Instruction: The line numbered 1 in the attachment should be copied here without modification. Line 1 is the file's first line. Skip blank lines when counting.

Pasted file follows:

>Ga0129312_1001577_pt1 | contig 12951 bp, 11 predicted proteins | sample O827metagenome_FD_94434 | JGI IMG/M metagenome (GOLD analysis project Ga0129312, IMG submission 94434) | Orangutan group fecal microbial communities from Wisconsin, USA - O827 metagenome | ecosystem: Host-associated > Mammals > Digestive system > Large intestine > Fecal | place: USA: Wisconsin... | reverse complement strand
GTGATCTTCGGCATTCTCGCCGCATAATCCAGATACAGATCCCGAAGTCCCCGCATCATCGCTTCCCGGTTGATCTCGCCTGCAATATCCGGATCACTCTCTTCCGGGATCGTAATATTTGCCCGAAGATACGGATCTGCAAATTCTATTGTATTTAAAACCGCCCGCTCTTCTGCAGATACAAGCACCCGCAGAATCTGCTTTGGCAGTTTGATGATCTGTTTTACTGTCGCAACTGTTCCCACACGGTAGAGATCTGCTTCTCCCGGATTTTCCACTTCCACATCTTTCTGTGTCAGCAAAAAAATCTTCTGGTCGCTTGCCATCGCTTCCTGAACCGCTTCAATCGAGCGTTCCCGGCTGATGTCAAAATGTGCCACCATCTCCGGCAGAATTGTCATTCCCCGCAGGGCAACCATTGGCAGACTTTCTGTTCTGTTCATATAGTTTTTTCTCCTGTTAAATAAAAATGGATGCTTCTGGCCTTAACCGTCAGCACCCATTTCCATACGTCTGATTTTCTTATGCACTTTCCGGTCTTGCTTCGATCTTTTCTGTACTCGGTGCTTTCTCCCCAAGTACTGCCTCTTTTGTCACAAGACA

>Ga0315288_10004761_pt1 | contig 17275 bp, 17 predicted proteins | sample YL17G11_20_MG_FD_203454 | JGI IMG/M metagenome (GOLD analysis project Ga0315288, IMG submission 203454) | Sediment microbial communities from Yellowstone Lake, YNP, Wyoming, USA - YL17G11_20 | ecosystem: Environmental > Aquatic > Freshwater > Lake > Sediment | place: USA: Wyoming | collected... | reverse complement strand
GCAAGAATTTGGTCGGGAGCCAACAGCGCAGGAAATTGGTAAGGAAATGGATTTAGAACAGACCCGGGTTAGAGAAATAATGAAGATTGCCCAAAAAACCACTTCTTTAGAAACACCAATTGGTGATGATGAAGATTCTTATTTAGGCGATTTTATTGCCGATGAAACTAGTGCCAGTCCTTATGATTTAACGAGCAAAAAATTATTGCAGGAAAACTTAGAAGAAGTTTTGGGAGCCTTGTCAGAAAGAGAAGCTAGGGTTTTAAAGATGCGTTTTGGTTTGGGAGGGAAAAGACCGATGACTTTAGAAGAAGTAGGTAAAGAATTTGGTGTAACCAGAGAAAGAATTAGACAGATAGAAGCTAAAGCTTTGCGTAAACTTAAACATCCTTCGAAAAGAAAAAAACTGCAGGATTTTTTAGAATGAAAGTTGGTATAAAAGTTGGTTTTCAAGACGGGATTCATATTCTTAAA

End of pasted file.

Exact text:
>Ga0129312_1001577_pt1 | contig 12951 bp, 11 predicted proteins | sample O827metagenome_FD_94434 | JGI IMG/M metagenome (GOLD analysis project Ga0129312, IMG submission 94434) | Orangutan group fecal microbial communities from Wisconsin, USA - O827 metagenome | ecosystem: Host-associated > Mammals > Digestive system > Large intestine > Fecal | place: USA: Wisconsin... | reverse complement strand